In a sense, Gelineau's reaction to the accusations - or, more accurately, his lack of reaction - has provoked more ire and disillusionment from the victims and their families than the alleged molestations did. And now, criticism of the diocese as insensitive and even culpable has become so fervent that Gelineau's superiors in the Vatican may be unnerved. The growing controversy may explain why the bishop, according to a Phoenix investigation, is expected to retire this year, at the relatively young age of 68. No official announcement has been made.

Gelineau certainly has not handled the abuse crisis in Rhode Island as well as Church officials of other states have. For example, in October 1991, Joseph Bernardin, the much-revered Chicago cardinal who died this past November, held a press conference to announce the convening of a special commission to study the mistakes his diocese had made in handling abuse complaints. He also announced that he had relieved five accused priests of their duties.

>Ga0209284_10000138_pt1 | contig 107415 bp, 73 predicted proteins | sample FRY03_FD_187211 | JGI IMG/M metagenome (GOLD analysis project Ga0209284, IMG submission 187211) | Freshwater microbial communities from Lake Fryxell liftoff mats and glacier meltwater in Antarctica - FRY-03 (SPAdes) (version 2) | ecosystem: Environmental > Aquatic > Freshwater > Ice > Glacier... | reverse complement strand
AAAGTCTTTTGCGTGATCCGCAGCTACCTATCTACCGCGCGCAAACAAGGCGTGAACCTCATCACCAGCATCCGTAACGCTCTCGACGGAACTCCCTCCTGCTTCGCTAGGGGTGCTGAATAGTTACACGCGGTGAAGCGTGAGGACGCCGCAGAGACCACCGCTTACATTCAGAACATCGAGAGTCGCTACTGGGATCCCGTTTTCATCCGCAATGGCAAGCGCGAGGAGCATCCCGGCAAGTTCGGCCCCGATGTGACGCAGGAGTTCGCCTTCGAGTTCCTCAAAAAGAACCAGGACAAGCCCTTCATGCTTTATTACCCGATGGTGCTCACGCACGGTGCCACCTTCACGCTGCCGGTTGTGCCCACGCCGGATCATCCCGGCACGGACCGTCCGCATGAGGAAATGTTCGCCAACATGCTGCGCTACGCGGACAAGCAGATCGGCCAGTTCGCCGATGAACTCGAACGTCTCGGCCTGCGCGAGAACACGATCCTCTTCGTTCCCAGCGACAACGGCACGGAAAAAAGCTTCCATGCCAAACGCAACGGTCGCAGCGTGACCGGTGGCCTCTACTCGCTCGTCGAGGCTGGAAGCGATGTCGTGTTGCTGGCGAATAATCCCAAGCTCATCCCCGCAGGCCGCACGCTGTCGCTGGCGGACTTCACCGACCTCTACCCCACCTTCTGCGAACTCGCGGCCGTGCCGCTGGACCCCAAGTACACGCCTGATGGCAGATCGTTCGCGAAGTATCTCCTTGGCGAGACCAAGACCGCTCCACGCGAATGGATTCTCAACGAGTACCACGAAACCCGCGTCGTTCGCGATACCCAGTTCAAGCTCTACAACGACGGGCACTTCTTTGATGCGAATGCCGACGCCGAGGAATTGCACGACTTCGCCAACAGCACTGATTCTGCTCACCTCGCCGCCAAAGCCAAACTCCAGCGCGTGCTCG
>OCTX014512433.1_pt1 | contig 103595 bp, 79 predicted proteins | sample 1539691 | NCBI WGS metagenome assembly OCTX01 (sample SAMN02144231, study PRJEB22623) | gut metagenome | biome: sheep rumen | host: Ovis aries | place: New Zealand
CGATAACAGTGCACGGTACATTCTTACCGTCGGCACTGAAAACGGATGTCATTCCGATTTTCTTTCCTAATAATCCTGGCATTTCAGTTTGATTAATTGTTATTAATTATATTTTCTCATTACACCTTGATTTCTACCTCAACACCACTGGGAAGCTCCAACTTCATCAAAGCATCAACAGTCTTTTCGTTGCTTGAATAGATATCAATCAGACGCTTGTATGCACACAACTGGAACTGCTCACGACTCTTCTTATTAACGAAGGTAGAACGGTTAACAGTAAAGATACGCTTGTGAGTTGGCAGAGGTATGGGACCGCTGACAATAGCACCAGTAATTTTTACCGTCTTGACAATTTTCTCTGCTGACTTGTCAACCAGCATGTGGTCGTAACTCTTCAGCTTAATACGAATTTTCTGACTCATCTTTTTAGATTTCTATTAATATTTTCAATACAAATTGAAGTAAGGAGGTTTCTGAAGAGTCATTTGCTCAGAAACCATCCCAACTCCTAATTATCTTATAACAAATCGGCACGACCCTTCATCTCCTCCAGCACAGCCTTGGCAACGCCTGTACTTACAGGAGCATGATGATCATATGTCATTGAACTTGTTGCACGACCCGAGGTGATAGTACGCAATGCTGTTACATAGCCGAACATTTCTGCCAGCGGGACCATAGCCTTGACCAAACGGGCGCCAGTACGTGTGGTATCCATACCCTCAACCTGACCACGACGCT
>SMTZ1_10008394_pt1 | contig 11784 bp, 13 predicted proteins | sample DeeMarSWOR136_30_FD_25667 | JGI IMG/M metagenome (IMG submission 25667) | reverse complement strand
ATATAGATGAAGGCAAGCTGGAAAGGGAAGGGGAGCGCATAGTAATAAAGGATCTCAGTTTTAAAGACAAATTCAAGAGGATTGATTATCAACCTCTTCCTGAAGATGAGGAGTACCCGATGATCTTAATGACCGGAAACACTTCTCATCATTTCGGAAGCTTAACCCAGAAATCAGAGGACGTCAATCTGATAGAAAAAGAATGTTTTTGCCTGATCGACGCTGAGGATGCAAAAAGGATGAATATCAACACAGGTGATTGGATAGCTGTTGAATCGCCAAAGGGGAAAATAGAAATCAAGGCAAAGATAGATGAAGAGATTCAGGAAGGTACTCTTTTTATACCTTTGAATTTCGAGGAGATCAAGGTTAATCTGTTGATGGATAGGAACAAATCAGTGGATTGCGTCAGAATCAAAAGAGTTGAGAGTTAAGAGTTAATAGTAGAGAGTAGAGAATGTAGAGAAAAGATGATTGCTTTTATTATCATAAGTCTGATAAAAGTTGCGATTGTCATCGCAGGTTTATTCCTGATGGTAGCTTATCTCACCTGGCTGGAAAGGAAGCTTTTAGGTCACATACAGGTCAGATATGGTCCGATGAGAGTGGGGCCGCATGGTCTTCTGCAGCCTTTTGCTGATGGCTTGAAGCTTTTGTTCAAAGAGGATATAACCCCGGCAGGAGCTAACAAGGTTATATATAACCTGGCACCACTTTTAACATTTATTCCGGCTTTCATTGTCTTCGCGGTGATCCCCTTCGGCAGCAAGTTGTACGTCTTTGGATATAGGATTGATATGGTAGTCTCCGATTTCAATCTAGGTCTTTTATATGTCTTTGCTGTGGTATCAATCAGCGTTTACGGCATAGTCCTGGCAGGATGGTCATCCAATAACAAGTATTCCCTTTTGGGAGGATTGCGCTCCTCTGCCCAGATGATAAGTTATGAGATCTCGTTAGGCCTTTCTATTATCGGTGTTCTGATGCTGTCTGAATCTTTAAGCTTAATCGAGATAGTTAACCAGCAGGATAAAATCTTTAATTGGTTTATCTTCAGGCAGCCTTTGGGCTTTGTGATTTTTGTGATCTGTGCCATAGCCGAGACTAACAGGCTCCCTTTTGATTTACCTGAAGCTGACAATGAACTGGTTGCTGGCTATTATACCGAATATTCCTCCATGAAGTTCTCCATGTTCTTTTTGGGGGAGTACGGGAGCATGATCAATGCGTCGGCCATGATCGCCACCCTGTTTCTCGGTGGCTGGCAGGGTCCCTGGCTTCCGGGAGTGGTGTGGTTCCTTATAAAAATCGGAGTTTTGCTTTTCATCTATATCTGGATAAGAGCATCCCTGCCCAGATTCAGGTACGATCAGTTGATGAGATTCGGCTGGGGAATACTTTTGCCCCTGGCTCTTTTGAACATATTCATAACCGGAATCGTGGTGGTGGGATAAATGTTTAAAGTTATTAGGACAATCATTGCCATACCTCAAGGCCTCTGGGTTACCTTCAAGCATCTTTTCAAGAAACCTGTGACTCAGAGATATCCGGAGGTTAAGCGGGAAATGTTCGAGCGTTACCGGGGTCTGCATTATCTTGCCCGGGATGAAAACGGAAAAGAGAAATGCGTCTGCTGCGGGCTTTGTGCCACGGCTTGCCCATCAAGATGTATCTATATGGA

In contrast to the cardinal's open acknowledgment that the Church was at fault, Gelineau and the rest of the Providence diocese attempted to attribute the problems in Rhode Island to a few troubled priests. Although any single case could be written off as human frailty or failing, the cases considered as a whole paint a picture of extreme misconduct ranging from the assault of young boys to the sexual molestation of teenage girls. Yet the breadth of the state's abuse crisis is difficult for the public to comprehend. Specific sexual acts by priests are rarely enumerated in the press. Priests found guilty are convicted of general "sexual misconduct."

Gelineau could hardly have been ignorant of the abuses from his vantage point at the head of the diocese, say lawyers for the victims. He must have known, they say, and is therefore partly responsible for the extent of the abuse.

Dale O'Leary, a conservative Catholic columnist for the Providence Journal-Bulletin and an ardent opponent of abortion rights, says Gelineau is not to blame for the magnitude of the crisis. If the bishop has made mistakes, she says, he has done so only as a result of inexperience with temporal realities. Indeed, the problem of pedophilia encompasses two issues with which he is probably uncomfortable: sex and psychology.